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Fort Lauderdale Latest City to Restrict Feeding Homeless

Commissioners in Fort Lauderdale, Florida, approved restrictions to discourage homelessness that has seemed to increase in warm cities in the South.
A man sleeps on the sidewalk next to a restaurant in downtown Washington on October 20, 2014. There are an estimated 7,750 homeless people in the US capital, according to a report published in May by the Metropolitan Washington Council of Governments.NICHOLAS KAMM / AFP - Getty Images

Fort Lauderdale, Florida, approved restrictions overnight on churches and other charitable organizations that feed the homeless, becoming the latest city to impose limits on meals offered by private groups in public places.

The regulations require groups handing out food to homeless to be at least 500 feet away from residential properties. They limit feeding sites for homeless to one in any given city block, and prevent feeding sites from being within 500 feet of each other.

It's the fourth law Fort Lauderdale has passed this year concerning the homeless, according to the Sun Sentinel. The others ban the homeless from asking for money at busy intersections, and make it illegal to sleep and store belongings on public property.

Across the country, legislative action criminalizing the distribution of food to homeless people is picking up speed. More than 30 cities have passed or are considering such bans; of those, more than 20 have restricted food-sharing since January 2013 alone, according to a study published earlier this week by the D.C.-based National Coalition for the Homeless.

Image: Homeless encampment
Homeless on a Los Angeles street in January. Advocates say harsher-than-normal winters have caused more homeless to migrate to warmer cities, and many have stayed.FREDERIC J. BROWN / AFP - Getty Images file

Advocates of the legislation say allowing ministries and others to hand out meals aggravates homelessness because it lures homeless people away from city-run programs.

But Michael Stoops, community organizer at the National Coalition for the Homeless, argues that the cities that have or are trying to pass these laws — Seattle, Los Angeles, Phoenix, Dallas, and Philadelphia, to name a few — are doing it because they want to scrub their neighborhoods clean of homeless people, making them more appealing to businesses.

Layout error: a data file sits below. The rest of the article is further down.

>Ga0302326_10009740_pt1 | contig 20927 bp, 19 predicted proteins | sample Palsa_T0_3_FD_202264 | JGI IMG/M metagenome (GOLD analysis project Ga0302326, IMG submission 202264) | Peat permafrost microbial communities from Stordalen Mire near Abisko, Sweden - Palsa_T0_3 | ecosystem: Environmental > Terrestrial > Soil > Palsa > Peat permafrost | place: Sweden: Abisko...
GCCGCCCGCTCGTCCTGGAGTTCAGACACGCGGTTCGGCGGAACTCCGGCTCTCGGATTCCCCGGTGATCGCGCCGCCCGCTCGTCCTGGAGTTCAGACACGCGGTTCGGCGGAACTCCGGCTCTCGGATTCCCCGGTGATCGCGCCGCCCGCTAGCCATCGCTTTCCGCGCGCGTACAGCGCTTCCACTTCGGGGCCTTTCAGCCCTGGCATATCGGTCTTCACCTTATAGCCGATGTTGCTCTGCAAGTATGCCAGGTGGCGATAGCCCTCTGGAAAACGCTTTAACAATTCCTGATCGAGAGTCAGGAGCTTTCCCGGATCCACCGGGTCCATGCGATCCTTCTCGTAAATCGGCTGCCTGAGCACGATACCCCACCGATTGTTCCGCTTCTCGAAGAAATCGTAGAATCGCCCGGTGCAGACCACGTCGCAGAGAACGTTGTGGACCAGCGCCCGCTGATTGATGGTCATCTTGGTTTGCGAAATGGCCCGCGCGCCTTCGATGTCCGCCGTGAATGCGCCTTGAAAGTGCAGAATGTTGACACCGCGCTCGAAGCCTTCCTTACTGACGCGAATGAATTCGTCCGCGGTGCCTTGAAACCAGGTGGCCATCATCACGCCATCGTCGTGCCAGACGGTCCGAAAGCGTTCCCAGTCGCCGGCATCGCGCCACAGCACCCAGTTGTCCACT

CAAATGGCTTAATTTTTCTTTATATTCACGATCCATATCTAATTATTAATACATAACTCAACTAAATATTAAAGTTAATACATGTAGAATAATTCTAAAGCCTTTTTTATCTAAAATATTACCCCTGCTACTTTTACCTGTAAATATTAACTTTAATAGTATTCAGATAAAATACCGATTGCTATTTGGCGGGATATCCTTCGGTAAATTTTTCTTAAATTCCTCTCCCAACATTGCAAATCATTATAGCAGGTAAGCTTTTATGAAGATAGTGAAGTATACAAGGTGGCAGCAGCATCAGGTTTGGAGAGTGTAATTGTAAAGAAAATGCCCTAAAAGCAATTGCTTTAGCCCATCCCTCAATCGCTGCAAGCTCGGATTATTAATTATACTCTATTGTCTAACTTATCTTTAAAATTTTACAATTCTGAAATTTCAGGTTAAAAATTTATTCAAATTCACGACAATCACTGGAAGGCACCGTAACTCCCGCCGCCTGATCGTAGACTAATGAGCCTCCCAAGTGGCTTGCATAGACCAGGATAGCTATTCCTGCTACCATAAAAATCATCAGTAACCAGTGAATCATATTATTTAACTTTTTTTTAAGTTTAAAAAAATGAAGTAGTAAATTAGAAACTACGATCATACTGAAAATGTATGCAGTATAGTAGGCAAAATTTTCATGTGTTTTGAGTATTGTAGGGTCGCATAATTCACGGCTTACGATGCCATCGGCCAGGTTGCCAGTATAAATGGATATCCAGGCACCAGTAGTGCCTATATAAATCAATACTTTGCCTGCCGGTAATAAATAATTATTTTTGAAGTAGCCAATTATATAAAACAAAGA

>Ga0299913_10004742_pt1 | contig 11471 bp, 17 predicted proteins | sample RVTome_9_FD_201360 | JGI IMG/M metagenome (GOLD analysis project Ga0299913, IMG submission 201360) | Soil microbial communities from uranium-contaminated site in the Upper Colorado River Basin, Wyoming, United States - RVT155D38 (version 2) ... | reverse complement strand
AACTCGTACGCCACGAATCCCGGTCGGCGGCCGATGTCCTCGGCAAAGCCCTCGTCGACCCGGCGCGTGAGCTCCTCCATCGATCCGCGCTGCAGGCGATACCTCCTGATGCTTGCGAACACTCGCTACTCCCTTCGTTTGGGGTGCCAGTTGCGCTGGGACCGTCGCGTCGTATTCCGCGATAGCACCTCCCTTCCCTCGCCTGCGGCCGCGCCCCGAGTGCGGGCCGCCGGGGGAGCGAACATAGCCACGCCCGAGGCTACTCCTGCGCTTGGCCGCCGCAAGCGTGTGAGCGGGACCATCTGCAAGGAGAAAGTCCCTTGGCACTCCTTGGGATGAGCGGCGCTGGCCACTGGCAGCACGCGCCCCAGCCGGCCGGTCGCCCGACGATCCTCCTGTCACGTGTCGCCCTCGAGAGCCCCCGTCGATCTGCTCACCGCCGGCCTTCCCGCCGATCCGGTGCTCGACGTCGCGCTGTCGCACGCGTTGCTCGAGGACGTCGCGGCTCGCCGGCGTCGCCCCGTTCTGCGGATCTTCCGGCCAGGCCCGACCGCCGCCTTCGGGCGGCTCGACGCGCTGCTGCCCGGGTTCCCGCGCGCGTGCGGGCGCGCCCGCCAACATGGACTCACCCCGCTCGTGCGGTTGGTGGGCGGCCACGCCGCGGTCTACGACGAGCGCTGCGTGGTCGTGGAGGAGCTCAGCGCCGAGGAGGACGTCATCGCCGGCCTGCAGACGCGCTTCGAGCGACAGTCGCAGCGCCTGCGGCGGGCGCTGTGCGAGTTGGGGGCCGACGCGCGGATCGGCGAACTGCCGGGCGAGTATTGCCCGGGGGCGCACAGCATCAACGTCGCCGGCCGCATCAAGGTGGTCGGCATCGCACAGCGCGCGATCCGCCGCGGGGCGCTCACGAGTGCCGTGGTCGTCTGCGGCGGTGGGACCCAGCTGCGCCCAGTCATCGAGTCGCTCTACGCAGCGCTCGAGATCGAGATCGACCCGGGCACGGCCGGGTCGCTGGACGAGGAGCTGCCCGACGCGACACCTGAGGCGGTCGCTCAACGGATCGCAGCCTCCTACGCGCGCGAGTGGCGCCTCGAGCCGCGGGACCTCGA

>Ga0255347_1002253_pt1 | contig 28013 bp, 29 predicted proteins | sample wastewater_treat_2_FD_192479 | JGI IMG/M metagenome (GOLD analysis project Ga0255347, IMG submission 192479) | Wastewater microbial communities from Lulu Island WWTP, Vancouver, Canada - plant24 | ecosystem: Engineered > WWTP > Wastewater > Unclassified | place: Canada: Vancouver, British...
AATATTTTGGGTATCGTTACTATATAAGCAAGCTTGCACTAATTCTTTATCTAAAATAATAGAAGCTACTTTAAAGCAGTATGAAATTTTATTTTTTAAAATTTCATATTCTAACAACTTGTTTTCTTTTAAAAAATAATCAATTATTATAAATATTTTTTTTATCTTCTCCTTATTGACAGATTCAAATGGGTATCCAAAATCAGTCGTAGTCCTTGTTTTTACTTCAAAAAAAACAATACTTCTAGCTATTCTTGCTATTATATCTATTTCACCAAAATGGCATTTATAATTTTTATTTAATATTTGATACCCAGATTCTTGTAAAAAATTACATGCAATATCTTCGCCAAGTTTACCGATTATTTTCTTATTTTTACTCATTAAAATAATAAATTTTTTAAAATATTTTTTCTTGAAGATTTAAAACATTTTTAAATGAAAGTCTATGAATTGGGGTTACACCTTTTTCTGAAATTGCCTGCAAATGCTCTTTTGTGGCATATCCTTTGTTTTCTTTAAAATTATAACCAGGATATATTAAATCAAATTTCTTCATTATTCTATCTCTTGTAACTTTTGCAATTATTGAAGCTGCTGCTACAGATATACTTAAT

"Economic development and tourism don't mesh well with homeless folks and the agencies that serve them," Stoops said. "That's happening throughout the country and there are always efforts to try to get the shelters to move to the other side of town. But even if they did that, there would still be homeless folks in the downtown areas, because many of the government agencies, social security, welfare, food stamps, are located in the downtown areas."

Many of the cities that have attempted to restrict, ban or relocate food-sharing are clustered in Florida and southern California — places that may be more attractive to the homeless because of warm weather, according to Robert Marbut, a national homeless expert and consultant.

"Homelessness is a very complex issue that's very much intertwined with mental health and substance abuse, largely, and to some extent, job readiness, being able to hold a job. That's why these things simply don't work."

"Because we've had two really bad winters in a row, a lot of people move back and forth, but these last two years people moved to southern California, south Texas, and all over Florida. They moved south and did not go back. So Florida has about 10 percent more homeless in the last twelve months than it did in the prior twelve months, statewide," he said.

But preventing private groups from feeding homeless people in public is just a "gimmick" that doesn't address the root causes of homelessness, Marbut, who has worked with dozens of cities to address homelessness, said.

"Homelessness is a very complex issue that's very much intertwined with mental health and substance abuse, largely, and to some extent job readiness, being able to hold a job. That's why these things simply don't work."

Image: A homeless woman
A homeless woman and her belongings on a street in downtown Los Angeles, California, on January 8, 2014.FREDERIC J. BROWN / AFP - Getty Images file

Commissioners in Fort Lauderdale who passed the ordinance early Wednesday morning were commended by Ron Book, a city lobbyist.

"Feeding people on the streets is sanctioning homelessness," Book told the commissioners, the Sun Sentinel reported. "Whatever discourages feeding people on the streets is a positive thing."

Marbut conceded that "feeding keeps people from going into recovery," but he said that neither giving food to a person on a park bench nor laws that ban the practice are solutions to the problem.

"Street-feeding is bad and it's wrong, but the best way to do it is to encourage street-feeders to change their location and their time to align with holistic services, rather than trying to outlaw them," he said. He suggested churches and charities be permitted to move their meal programs to shelters or other places that addresses mental health issues and substance abuse, instead of just imposing restrictions on them.

Besides weather, numerous other factors have contributed to a rise in homelessness, Marbut said, such as the rental housing market bouncing back, which has squeezing people out of affordable housing, and combat military vets returning home with mental health issues.

Whatever the cause, placing restrictions on meal programs won't solve anything, Stoops said.

"It will mean that people will have less food in their belly, less options. Services for the homeless are not all in one location; you have to go from Point A to Point B to Point C," he said. "Having groups bring food meets the hunger issue, but it also links people up with services."